Smith, former Dodger Stadium exec, dies

'He set the standard, no one did it better,' says former club owner O'Malley

July 30th, 2017

LOS ANGELES -- Bob Smith, a longtime Dodgers executive and vice president of stadium operations from 1969-94, died Saturday night at the age of 83. He was retired and resided in Old Hickory, Tenn.

"For more than 30 years, Bob was responsible for the cleanliness and safety of Dodger Stadium," said former Dodgers owner Peter O'Malley. "He set the standard, no one did it better. My thoughts are with his wife, Lucy, and family. I've lost a very good friend."

Smith was in charge of operational issues and security at Dodger Stadium, representing Allied Consolidated Services, during The Beatles' concert on Aug. 28, 1966. He was responsible for maintaining the beauty and functionality of iconic Dodger Stadium, the crown jewel of baseball stadia and with a record number of fans passing through the turnstiles.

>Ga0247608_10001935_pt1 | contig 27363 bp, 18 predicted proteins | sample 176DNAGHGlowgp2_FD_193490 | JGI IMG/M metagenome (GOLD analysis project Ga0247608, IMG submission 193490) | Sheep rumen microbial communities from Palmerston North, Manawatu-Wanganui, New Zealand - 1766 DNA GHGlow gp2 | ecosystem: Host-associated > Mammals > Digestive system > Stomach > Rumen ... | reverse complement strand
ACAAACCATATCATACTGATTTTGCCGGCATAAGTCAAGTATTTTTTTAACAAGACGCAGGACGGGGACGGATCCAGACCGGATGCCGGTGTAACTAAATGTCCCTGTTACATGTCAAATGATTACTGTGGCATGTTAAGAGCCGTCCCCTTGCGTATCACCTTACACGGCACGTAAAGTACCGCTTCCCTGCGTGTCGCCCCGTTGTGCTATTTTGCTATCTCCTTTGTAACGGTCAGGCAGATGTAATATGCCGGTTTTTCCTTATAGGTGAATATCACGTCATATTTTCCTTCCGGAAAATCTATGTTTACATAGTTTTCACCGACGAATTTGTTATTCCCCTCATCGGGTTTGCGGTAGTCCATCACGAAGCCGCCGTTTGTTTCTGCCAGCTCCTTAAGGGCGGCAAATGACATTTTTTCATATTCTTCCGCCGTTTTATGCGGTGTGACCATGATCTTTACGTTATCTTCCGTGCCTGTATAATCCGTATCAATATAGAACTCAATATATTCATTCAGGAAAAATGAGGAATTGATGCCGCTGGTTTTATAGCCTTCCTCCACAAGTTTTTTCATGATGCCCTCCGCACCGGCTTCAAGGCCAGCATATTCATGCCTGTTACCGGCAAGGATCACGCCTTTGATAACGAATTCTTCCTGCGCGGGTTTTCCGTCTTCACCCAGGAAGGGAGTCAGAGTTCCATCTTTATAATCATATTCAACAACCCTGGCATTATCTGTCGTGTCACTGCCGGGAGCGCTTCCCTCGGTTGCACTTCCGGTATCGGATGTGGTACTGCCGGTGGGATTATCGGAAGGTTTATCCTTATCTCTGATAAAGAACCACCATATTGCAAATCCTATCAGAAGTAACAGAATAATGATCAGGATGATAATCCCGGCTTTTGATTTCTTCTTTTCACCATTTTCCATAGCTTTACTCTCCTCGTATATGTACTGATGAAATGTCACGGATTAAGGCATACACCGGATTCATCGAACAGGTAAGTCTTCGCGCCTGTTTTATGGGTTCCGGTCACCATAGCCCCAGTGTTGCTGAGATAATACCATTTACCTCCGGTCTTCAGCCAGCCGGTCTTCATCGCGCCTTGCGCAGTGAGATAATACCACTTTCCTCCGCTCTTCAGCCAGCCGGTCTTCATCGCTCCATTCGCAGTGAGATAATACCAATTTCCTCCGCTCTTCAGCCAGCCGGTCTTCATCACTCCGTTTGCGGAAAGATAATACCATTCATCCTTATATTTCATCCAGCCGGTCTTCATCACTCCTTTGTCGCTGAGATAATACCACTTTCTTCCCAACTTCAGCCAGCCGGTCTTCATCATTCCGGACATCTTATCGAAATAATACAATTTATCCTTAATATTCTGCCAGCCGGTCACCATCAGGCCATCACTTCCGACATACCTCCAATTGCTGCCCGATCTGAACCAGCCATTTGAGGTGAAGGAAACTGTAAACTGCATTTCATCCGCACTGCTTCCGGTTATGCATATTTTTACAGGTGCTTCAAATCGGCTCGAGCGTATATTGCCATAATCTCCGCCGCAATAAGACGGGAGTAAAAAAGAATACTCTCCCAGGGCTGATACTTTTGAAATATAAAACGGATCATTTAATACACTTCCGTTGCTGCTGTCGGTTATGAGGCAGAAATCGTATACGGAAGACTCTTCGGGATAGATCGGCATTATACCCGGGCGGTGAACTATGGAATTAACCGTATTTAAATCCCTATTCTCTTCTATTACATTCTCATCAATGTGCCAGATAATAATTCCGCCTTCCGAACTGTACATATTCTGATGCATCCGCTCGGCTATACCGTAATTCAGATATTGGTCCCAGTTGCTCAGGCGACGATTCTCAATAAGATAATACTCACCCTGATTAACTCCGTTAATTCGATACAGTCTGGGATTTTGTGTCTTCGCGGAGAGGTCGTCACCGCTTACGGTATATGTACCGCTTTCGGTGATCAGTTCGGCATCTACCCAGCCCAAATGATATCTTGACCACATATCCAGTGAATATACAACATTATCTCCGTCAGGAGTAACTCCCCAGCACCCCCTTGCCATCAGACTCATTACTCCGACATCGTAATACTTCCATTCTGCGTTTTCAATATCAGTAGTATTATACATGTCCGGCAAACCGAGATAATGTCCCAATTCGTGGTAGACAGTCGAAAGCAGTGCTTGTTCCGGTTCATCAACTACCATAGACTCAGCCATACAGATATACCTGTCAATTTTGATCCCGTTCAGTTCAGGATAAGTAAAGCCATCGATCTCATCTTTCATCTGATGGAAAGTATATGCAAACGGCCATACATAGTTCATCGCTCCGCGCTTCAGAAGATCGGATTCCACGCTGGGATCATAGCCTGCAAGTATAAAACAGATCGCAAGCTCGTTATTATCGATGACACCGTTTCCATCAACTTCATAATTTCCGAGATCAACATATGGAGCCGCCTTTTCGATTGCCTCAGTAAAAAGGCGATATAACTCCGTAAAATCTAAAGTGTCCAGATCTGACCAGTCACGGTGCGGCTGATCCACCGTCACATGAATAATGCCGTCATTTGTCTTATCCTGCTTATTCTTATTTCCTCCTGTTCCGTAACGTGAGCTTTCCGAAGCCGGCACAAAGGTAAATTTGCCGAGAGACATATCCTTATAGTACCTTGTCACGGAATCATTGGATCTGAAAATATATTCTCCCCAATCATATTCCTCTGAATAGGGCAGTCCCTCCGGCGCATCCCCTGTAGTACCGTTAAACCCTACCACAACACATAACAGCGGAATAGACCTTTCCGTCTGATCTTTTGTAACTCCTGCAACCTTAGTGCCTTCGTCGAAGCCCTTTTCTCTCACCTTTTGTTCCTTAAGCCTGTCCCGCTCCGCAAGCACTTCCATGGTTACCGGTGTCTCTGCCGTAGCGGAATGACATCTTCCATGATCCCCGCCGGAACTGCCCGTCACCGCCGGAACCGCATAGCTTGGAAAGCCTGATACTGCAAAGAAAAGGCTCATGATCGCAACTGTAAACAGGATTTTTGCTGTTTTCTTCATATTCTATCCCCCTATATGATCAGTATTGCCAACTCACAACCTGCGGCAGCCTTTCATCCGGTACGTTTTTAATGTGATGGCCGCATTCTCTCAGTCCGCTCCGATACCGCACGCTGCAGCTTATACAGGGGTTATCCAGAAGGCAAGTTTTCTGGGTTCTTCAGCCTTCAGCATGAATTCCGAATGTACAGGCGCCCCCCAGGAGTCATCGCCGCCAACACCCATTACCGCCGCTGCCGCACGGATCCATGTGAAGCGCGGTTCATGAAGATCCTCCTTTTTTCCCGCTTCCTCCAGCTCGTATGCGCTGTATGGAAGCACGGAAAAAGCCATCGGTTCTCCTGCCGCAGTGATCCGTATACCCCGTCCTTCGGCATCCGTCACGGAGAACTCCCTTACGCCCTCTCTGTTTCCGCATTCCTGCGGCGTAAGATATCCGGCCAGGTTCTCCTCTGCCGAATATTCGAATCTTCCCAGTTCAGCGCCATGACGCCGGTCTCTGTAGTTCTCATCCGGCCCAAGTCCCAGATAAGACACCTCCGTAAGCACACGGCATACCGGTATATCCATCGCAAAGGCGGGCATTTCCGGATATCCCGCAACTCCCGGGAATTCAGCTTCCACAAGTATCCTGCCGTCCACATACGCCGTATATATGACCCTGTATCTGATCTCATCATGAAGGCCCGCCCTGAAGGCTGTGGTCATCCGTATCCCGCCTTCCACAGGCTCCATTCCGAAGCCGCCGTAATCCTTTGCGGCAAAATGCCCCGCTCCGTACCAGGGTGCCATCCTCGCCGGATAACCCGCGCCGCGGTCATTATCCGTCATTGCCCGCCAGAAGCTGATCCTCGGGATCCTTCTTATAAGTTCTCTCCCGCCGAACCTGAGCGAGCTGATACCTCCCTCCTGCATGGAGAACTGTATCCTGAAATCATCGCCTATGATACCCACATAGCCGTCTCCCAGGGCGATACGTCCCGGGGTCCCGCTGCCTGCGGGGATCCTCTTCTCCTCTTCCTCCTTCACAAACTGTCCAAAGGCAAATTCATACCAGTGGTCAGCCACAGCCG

In February 1980, O'Malley, Smith (then director of stadium operations), Fred Claire (executive vice president, public relations and promotions) and Akihiro "Ike" Ikuhara (administrative assistant) traveled to Japan to meet with top management from Mitsubishi Electric Corporation and finalize plans to introduce the world's first and largest full-color matrix board to Dodger Stadium on July 8, 1980 at the MLB All-Star Game. The state-of-the-art Dodger board revolutionized how games were presented in America and around the globe.